Where is the real, Neal?

James Neal was picked up by the Calgary Flames in the off-season. His contract is for five years — at $28.75 million for that time, which averages around $5.75 million per season.

That’s not a bad contract for a player who has been a consistent 20+ goal scorer in over almost all 10 years in the league.

Just last season, with the Vegas Golden Knights, Neal had 25 goals and 19 assists. On top of that, he had a Stanley Cup final run with 6 goals and 5 assists with the team in their inaugural season — he hasn’t missed playoffs since before 2010. And pretty good playoff runs at that.

This year, he should be making playoffs again, as the Flames are having a regular season run that some are comparing to the 1988-89 Stanley Cup team.

The worst part? Neal hasn’t really been a contributing factor to this years’ success.

Neal has been a consistent third line forward this year — in 45 games he has a mere 4 goals and 5 assists in 45 games. He had better points in last years’ playoffs. In Neal’s rookie year with the Dallas Stars, he had 24 goals and 13 assists. That’s a great first NHL season and he had maintained that consistency … up until this season.

You may be curious as to how this happened? We are too.

Well, it’s not his first time joining a new team. On Feb. 21, 2011 Neal was traded from the Dallas Stars (with Matt Niskanen) to the Pittsburgh Penguins for Alex Goligoski. He played 20 games of what was left of the season, with the Penguins. In 2011, he had 21 goals with the Stars and was only able to snag a mere goal with the Penguins for the remainder of the season.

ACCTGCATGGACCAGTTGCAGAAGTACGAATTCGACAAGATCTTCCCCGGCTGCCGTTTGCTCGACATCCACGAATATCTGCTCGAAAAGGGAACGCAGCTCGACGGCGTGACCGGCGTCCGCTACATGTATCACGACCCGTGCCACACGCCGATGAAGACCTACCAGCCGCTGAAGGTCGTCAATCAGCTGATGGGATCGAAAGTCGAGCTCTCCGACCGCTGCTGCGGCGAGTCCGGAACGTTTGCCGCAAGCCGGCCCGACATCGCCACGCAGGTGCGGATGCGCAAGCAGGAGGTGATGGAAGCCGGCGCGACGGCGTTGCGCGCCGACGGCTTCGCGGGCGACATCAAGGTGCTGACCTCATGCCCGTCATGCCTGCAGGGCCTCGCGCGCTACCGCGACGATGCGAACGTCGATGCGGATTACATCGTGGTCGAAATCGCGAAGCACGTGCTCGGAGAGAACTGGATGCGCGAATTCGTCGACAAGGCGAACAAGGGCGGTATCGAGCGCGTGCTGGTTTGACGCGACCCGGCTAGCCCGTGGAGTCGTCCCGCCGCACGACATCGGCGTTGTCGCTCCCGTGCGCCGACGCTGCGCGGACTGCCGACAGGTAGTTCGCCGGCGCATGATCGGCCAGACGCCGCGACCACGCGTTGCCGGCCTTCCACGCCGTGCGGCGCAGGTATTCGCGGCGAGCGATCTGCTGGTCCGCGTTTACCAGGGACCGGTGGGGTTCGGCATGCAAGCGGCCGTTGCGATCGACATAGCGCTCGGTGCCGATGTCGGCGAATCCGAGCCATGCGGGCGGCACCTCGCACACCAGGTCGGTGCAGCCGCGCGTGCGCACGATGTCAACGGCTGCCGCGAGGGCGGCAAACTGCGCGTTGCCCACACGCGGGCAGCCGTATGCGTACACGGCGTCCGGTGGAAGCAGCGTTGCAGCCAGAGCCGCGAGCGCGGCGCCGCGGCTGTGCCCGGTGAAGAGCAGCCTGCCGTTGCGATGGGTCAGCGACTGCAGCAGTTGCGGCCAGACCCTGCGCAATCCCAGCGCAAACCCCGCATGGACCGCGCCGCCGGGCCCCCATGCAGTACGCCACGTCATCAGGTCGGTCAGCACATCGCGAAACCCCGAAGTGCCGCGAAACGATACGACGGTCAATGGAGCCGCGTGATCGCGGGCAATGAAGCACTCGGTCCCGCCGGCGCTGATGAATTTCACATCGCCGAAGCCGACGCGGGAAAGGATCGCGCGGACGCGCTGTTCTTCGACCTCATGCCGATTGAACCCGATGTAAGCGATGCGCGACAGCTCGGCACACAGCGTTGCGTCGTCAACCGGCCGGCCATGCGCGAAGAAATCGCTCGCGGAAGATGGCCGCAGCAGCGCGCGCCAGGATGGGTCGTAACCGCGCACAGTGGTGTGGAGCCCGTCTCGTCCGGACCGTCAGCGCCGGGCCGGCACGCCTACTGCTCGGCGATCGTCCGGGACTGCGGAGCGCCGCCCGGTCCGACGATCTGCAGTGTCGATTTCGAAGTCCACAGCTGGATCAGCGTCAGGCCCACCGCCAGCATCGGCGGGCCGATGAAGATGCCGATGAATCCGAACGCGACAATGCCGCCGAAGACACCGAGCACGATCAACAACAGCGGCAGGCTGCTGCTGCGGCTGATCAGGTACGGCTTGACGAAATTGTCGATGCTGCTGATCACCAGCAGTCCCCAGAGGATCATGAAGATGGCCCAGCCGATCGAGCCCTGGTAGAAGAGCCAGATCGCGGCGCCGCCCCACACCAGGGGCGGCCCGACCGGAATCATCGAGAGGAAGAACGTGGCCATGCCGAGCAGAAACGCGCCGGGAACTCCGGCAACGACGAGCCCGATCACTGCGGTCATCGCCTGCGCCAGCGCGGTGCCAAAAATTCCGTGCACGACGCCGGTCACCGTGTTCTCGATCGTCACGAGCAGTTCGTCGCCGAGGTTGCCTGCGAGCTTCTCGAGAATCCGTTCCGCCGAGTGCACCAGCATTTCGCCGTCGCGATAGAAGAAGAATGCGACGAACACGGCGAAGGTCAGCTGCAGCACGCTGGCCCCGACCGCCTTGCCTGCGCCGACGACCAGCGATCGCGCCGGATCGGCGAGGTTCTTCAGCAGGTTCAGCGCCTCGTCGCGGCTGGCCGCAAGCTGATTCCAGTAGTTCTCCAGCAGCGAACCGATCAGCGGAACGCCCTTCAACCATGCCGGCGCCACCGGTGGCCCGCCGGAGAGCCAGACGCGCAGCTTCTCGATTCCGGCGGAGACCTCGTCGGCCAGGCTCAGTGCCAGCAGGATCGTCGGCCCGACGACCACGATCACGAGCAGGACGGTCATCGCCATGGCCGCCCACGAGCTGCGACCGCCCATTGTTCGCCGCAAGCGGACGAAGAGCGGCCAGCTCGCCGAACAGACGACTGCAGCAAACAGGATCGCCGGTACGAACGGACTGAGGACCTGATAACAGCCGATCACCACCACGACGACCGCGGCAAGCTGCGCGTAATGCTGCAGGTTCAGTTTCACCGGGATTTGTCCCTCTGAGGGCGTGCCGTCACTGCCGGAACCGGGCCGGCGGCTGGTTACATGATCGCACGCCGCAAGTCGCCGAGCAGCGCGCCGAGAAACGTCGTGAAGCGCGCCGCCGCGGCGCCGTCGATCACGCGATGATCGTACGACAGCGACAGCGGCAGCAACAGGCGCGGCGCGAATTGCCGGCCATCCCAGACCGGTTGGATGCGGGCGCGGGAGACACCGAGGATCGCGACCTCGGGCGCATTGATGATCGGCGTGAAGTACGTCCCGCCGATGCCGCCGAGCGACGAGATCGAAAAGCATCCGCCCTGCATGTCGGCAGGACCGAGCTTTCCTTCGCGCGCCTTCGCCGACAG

But, the next season, Neal’s first full season with the Penguins in 2011-12, he had his highest producing season. He had 40 goals and 41 assists.

His transition to Calgary has not been so successful — not yet. There’s a few factors as to why he may not be producing this season. He does appear to be putting in the work, but his scoring opportunities haven’t been connecting. The points are not reflecting his efforts, which is why he’s still in the lineup.

It’s quite possible, that his lack of ice time could be a contributing factor to his lack in point production.

It is really hard to pinpoint his struggles. After this season, Neal will still have 4 seasons remaining on his contract with the Flames. It’s likely he will remain with the team for the next few seasons. It’s likely that the team’s management and fan base will have to be patient — and patient we will be.

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